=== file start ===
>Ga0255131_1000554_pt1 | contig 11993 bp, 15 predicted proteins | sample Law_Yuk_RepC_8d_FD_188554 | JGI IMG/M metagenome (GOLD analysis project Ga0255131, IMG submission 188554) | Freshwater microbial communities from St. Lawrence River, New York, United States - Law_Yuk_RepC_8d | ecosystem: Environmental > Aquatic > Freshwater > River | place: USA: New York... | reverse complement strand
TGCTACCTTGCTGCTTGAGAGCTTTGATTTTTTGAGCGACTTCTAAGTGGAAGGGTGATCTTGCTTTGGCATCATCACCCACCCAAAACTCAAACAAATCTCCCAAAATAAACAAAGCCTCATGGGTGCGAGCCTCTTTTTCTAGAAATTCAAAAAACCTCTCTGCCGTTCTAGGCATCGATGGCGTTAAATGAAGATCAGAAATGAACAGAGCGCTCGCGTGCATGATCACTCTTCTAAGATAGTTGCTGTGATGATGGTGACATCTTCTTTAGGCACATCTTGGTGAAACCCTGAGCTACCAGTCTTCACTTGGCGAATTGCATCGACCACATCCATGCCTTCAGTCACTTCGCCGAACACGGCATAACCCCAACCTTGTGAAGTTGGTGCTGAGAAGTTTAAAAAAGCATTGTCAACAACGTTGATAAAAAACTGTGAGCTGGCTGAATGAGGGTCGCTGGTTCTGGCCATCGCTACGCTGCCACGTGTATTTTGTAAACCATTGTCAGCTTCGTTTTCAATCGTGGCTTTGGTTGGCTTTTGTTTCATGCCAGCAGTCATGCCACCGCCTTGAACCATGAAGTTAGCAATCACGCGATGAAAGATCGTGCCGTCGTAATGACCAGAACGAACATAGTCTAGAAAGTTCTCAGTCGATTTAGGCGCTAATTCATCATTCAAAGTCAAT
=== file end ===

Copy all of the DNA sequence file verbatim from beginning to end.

>Ga0255131_1000554_pt1 | contig 11993 bp, 15 predicted proteins | sample Law_Yuk_RepC_8d_FD_188554 | JGI IMG/M metagenome (GOLD analysis project Ga0255131, IMG submission 188554) | Freshwater microbial communities from St. Lawrence River, New York, United States - Law_Yuk_RepC_8d | ecosystem: Environmental > Aquatic > Freshwater > River | place: USA: New York... | reverse complement strand
TGCTACCTTGCTGCTTGAGAGCTTTGATTTTTTGAGCGACTTCTAAGTGGAAGGGTGATCTTGCTTTGGCATCATCACCCACCCAAAACTCAAACAAATCTCCCAAAATAAACAAAGCCTCATGGGTGCGAGCCTCTTTTTCTAGAAATTCAAAAAACCTCTCTGCCGTTCTAGGCATCGATGGCGTTAAATGAAGATCAGAAATGAACAGAGCGCTCGCGTGCATGATCACTCTTCTAAGATAGTTGCTGTGATGATGGTGACATCTTCTTTAGGCACATCTTGGTGAAACCCTGAGCTACCAGTCTTCACTTGGCGAATTGCATCGACCACATCCATGCCTTCAGTCACTTCGCCGAACACGGCATAACCCCAACCTTGTGAAGTTGGTGCTGAGAAGTTTAAAAAAGCATTGTCAACAACGTTGATAAAAAACTGTGAGCTGGCTGAATGAGGGTCGCTGGTTCTGGCCATCGCTACGCTGCCACGTGTATTTTGTAAACCATTGTCAGCTTCGTTTTCAATCGTGGCTTTGGTTGGCTTTTGTTTCATGCCAGCAGTCATGCCACCGCCTTGAACCATGAAGTTAGCAATCACGCGATGAAAGATCGTGCCGTCGTAATGACCAGAACGAACATAGTCTAGAAAGTTCTCAGTCGATTTAGGCGCTAATTCATCATTCAAAGTCAAT